Porterhouse vs Filet Mignon Steak

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photo by Jim U licensed under CC BY-SA 2.0

Sometimes you feel like a large steak that’s hard to finish in a single meal, while in other cases you’d prefer a leaner and smaller steak with fork-tender meat. There’s a steak for every preference and occasion. The Filet Mignon is often considered one of the very best cuts of beef. Yet it’s not right for every dinner either. Determine when the hearty Porterhouse may better fit your appetite and menu plans by comparing these two popular steak options.

What is a Porterhouse Steak?

Also known as a “king” cut of beef, the Porterhouse steak often starts at a minimum weight of 2 pounds. When served in the steakhouse, it often takes up an entire plate all by itself. It’s technically a combination of two different pieces of meat. When cut separately, these two pieces are the New York strip steak and the tenderloin steak. This makes it a composite cut rather than a single piece of muscle. Porterhouse steaks are generally bone-in only.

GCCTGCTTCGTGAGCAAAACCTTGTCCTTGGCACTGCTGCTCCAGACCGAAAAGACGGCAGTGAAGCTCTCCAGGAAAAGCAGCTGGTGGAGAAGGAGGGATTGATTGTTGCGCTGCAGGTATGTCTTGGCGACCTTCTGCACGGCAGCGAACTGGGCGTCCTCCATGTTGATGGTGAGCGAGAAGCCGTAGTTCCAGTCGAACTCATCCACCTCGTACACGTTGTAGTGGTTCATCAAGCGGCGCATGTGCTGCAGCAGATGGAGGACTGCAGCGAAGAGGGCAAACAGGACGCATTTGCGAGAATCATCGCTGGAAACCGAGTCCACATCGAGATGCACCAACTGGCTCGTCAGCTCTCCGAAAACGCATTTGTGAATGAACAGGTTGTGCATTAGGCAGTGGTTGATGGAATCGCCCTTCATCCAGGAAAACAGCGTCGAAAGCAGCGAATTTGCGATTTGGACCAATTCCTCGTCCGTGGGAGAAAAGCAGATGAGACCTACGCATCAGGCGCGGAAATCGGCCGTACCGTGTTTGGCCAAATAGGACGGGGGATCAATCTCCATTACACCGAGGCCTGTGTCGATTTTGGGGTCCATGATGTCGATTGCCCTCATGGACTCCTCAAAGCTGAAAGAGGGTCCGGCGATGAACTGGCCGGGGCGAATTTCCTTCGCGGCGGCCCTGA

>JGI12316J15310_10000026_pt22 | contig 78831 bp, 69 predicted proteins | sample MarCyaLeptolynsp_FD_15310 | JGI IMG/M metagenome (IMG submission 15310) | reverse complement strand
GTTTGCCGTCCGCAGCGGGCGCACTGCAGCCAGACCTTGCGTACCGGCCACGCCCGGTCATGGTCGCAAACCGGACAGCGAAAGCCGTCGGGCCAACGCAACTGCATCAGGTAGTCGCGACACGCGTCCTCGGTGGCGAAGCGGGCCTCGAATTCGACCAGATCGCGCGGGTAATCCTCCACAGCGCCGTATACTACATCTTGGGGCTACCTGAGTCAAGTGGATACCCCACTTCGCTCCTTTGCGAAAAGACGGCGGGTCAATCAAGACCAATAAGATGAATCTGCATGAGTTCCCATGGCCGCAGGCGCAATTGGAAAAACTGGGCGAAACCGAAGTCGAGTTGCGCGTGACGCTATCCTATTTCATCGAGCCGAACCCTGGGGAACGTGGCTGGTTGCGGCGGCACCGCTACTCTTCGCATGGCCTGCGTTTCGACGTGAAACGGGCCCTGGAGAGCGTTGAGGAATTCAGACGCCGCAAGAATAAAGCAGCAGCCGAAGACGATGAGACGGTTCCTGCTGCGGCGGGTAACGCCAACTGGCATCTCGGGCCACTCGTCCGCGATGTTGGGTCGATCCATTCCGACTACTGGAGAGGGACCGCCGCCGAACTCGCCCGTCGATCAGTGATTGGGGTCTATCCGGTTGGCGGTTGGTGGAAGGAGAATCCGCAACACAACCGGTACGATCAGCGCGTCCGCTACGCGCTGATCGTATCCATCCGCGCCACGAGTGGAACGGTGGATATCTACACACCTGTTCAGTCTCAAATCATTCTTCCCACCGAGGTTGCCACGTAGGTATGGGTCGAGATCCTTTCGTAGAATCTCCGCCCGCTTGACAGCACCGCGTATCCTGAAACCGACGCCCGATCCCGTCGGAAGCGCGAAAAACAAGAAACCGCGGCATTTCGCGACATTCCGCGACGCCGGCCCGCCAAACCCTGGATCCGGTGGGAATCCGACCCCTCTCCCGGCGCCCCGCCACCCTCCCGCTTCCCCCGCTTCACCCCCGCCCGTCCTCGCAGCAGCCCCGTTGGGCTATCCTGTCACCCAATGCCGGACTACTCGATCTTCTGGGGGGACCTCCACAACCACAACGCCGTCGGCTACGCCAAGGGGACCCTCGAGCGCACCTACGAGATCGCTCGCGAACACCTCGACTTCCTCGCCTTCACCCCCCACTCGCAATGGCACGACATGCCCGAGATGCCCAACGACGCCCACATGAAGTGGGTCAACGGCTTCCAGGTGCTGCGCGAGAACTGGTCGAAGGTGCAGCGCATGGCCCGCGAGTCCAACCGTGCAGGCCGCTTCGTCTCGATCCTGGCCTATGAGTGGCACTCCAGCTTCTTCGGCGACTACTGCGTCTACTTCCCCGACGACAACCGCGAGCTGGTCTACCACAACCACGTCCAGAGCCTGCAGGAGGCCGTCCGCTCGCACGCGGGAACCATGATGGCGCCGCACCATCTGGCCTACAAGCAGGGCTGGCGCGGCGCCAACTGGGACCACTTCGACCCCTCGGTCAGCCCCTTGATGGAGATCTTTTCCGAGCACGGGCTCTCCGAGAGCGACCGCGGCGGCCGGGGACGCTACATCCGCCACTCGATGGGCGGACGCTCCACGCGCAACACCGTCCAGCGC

What is a Filet Mignon Steak?

Filet Mignon is one of the most tender cuts of beef available. It’s a medallion cut from the narrow end of a beef tenderloin. The tenderloin is so named because it’s rarely exercised and has the softest possible texture, even after cooking. Filet Mignon is soft and flavorful, but it’s a lean cut that doesn’t have as much marbling as many other steaks. Since it’s cut from a relatively small muscle group, the medallions are quite small. This makes it easier to control your portion sign if that’s a concern for you when eating steak.

What Makes a Steak?

The term steak simply refers to any cut of meat that’s sliced across the grain and relatively flat compared to a roast. This means that steaks can vary greatly in size, amount of fat, texture, flavor, and even nutritional levels. Filet Mignon is a smaller steak with limited fat and marbling, while the Porterhouse is a very large steak with plenty of both.

The Anatomy Behind an Expensive Steak